provider must be available in 'C:\Program Files\PackageManagement\ProviderAssemblies' or
'C:\Users\ankhitre\AppData\Local\PackageManagement\ProviderAssemblies'. You can also install the NuGet provider by
running 'Install-PackageProvider -Name NuGet -MinimumVersion -Force'. Do you want PowerShellGet to install
and import the NuGet provider now?
[Y] Yes  [N] No  [S] Suspend  [?] Help (default is "Y"): Y

Untrusted repository
You are installing the modules from an untrusted repository. If you trust this repository, change its
InstallationPolicy value by running the Set-PSRepository cmdlet. Are you sure you want to install the modules from
[Y] Yes  [A] Yes to All  [N] No  [L] No to All  [S] Suspend  [?] Help (default is "N"): Y
PS C:\> 

Next step is to import core CLI module. You may need to adjust execution policy to do that – do it on your own risk, and make sure you know what you are doing first! Also, PowerCLI will prompt you to join their data collection program, but you can safely ignore that “warning” for now.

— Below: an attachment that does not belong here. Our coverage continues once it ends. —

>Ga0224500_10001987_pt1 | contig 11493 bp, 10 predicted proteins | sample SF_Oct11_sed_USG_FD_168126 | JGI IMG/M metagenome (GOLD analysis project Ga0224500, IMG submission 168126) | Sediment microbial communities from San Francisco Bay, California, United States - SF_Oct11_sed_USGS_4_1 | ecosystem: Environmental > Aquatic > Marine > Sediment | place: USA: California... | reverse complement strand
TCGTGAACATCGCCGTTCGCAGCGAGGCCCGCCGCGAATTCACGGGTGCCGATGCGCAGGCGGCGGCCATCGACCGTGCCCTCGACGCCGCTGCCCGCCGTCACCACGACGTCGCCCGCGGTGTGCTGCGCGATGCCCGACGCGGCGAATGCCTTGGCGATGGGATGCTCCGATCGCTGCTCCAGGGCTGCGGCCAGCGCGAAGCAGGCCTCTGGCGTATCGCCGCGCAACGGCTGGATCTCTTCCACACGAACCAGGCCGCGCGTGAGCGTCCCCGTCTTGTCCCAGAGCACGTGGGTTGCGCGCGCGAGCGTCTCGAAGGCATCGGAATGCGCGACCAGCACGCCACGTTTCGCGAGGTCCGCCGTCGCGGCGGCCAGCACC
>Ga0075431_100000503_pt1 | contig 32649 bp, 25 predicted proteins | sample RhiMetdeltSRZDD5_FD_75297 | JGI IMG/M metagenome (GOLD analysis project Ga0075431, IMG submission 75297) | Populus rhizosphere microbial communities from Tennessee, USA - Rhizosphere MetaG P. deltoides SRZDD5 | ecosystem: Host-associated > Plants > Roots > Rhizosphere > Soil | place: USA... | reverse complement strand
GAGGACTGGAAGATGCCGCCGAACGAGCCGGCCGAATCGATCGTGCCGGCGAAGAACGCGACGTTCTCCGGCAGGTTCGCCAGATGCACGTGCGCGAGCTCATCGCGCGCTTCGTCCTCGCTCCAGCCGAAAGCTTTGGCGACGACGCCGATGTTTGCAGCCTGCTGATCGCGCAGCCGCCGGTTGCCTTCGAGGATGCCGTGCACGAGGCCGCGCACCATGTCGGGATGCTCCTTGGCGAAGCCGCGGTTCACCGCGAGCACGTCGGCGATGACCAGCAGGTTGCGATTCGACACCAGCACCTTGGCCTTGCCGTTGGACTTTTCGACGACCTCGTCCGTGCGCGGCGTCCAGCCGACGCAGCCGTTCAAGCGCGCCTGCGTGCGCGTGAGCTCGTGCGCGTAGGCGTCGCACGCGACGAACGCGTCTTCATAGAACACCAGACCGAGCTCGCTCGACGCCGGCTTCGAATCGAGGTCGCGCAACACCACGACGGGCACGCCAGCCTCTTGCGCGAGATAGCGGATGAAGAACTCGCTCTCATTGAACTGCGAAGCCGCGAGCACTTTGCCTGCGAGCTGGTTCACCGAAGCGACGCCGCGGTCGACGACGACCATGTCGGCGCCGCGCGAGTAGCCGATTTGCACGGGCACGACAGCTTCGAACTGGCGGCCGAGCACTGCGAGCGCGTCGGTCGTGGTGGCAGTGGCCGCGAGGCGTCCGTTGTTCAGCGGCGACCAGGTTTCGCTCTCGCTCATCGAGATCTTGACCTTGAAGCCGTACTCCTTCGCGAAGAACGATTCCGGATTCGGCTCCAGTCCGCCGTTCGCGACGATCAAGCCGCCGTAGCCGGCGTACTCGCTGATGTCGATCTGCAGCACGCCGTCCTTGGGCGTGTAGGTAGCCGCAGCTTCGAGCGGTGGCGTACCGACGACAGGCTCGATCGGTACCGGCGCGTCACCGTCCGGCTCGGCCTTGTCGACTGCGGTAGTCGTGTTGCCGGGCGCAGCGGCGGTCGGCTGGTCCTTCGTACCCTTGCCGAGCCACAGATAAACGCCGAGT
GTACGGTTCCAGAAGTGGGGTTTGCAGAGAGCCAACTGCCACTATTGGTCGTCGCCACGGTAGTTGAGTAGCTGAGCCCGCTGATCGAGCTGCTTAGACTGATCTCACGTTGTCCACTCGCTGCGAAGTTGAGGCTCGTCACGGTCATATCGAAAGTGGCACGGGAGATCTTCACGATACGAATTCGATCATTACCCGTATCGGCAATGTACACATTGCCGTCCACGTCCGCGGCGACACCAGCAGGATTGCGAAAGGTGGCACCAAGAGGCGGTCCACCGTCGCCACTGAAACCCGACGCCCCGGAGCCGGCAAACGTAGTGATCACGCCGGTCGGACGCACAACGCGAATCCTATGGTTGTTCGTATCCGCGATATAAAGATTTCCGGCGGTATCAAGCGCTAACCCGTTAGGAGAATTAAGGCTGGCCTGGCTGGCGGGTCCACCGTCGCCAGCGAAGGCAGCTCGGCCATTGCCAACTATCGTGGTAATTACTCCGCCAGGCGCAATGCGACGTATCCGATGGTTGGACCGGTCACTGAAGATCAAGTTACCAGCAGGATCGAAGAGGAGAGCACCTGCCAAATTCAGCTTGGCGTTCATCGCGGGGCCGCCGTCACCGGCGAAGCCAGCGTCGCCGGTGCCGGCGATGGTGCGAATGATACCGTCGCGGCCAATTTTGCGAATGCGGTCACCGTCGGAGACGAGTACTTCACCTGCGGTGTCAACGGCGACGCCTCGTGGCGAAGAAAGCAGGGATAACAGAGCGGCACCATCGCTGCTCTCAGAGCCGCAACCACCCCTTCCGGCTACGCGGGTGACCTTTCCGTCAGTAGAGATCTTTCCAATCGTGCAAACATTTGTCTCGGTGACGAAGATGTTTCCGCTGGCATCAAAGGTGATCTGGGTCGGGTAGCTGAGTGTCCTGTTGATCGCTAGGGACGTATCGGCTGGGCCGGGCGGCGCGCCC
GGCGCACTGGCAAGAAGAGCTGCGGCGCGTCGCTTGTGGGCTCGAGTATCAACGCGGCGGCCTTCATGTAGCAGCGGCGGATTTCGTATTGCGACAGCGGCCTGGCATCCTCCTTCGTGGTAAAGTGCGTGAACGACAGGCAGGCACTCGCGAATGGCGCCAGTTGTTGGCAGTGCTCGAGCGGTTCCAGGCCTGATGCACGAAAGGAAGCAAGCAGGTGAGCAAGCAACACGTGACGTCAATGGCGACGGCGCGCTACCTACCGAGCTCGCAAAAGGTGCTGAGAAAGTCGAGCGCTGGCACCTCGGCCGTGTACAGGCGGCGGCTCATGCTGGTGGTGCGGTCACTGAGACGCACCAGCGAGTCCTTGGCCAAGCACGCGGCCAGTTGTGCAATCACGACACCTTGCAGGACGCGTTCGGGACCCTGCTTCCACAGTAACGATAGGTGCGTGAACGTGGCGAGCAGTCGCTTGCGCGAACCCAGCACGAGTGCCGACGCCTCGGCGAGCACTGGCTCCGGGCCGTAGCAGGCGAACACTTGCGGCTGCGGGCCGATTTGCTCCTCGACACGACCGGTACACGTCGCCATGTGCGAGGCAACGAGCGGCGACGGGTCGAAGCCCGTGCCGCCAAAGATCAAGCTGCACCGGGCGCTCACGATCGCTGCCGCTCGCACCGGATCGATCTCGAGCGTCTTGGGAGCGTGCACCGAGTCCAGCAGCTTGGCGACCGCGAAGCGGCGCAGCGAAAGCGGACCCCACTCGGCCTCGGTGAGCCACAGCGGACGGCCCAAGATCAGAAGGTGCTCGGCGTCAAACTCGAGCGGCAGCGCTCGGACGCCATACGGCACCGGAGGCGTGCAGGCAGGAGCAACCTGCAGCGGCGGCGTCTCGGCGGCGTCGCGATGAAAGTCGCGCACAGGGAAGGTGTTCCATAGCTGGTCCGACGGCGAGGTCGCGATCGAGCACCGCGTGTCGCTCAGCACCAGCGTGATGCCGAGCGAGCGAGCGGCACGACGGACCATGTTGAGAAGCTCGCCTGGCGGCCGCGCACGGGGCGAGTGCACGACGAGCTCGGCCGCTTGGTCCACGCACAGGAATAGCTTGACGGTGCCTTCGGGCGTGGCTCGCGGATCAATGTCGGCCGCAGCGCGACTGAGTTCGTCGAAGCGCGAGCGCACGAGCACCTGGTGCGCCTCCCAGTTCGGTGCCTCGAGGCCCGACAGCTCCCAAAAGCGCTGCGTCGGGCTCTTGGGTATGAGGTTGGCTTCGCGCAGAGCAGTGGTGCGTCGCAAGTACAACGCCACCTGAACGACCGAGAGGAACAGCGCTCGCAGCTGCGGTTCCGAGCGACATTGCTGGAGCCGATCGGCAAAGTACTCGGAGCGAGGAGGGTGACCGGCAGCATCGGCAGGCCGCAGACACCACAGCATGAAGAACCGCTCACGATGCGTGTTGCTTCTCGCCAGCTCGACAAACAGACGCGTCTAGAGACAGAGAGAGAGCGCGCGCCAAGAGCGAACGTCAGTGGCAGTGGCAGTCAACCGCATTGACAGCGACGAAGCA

PS C:\> Import-Module VMware.VimAutomation.Core
WARNING: .....
PS C:\> 

Now you can connect to your vCenter:

PS C:\> Connect-VIServer -Server <IP/FQDN> -Protocol https -User <username> -Password <password>

Name                           Port  User
----                           ----  ----
<IP/FQDN>                      443   <user>

PS C:\> 

Note that if you don’t have valid SSL certificate on your vCenter, you will have to configure PowerCLI to deal with that – either prompt you to accept certificate on connection ("Set-PowerCLIConfiguration -InvalidCertificateAction Prompt") or just ignore those warnings altogether ("Set-PowerCLIConfiguration -InvalidCertificateAction Ignore").

Once CLI is connected to vCenter, finding for your VM by MAC address is one step away:

PS C:\> Get-VM | Get-NetworkAdapter | Where {$_.MacAddress -eq “00:50:56:12:34:56”} | Select-Object Parent,Name,MacAddress

Parent              Name                MacAddress
------              ----                  ----------
ubuntu-dev-012      Network adapter 1     00:50:56:12:34:56

PS C:\>

Alternatively, you can “pipe” the result through Format-List instead of Select-Object and get all available properties of this network adapter.

Good luck!